No company falls out of compliance over-night. It’s a gradual process resulting from a combination of overlooked issues, that together create a serious problem. Strangely enough, compliance issues often result from taking an overly compliance-focused approach to risk management; a common problem for Governance, Risk, and Compliance (GRC) programs.
Take for example J&J who, after a series of product recalls in 2009, has once again fallen out of compliance and now faces a permanent FDA injunction shutting down at least one plant and requiring at least five years of severe FDA oversight. So what went wrong?
While J&J undoubtedly took the 2009 recalls seriously, they focused on correcting compliance issues rather than digging down to the root causes of those problems and correcting them at the source. The result? Manufacturing plants are once again out of compliance just two years later and the public’s trust in J&J products is beginning to wane.
Focusing on compliance is akin to adding another bilge pump because your boat has taken on too much water rather than seeking out and repairing the leak. The real solution to a company’s compliance issues is to adopt an integrated approach to risk management; one that can identify risk root causes and their impact enterprise-wide, an approach that focuses on performance management not just meeting compliance goals.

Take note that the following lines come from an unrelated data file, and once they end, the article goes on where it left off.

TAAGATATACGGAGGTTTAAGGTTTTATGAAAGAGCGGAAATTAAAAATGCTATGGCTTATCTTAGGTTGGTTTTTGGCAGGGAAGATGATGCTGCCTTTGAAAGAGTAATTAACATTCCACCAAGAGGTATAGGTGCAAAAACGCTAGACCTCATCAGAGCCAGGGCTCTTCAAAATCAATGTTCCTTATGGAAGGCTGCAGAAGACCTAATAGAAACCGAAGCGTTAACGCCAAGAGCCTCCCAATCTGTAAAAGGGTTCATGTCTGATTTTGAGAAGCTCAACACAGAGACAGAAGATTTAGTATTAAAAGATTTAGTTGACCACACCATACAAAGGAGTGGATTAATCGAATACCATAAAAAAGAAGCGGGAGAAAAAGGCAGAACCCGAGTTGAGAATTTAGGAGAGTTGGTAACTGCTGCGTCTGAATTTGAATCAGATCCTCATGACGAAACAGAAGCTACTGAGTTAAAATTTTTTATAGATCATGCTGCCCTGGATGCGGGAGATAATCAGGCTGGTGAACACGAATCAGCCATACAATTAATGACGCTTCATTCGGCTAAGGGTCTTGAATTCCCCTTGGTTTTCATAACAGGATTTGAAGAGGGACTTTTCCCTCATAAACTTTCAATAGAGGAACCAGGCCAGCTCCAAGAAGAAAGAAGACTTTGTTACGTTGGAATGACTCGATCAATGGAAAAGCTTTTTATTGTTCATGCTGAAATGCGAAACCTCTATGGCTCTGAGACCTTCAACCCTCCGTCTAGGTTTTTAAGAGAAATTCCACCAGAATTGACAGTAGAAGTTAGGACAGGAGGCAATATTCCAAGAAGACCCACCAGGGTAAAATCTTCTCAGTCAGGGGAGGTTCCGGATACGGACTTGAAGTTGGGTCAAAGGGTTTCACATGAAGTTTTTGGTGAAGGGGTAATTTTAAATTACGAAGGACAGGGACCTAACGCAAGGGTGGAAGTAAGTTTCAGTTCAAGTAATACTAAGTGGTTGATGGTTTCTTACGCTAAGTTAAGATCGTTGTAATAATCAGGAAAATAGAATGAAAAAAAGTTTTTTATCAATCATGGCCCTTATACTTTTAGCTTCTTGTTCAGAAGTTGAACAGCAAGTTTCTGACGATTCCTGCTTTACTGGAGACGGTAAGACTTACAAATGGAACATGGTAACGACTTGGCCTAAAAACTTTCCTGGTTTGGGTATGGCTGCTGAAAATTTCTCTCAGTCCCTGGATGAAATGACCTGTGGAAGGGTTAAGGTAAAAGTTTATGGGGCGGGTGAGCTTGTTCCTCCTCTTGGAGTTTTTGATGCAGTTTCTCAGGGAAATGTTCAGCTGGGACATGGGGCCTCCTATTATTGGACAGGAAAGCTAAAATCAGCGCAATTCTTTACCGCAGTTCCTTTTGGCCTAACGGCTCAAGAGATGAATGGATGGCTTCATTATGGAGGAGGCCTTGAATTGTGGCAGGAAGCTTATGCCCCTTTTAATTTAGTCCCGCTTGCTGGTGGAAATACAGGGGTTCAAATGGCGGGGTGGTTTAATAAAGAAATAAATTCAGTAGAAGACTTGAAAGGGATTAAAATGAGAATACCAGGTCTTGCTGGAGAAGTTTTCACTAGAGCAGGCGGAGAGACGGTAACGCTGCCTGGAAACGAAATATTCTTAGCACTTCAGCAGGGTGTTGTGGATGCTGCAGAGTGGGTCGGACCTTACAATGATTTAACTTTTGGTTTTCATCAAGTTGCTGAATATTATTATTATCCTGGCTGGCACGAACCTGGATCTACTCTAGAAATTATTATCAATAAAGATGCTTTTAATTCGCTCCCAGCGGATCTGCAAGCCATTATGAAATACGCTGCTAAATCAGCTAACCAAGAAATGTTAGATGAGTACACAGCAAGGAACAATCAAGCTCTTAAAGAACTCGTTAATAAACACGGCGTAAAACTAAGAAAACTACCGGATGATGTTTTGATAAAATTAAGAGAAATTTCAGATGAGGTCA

These are the hallmarks of an ERM-approach to risk management. This approach means assessing risks at the operational process level and understanding the consequences of those risks enterprise-wide.
It doesn’t matter whether you sail under the flag of ERM or GRC, the difference is in the approach. Does your organization take an ERM-approach to managing risk?
Visit the RIMS Risk Maturity Model assessment and learn more about evaluating your program on one of the seven key attributes that drive ERM performance.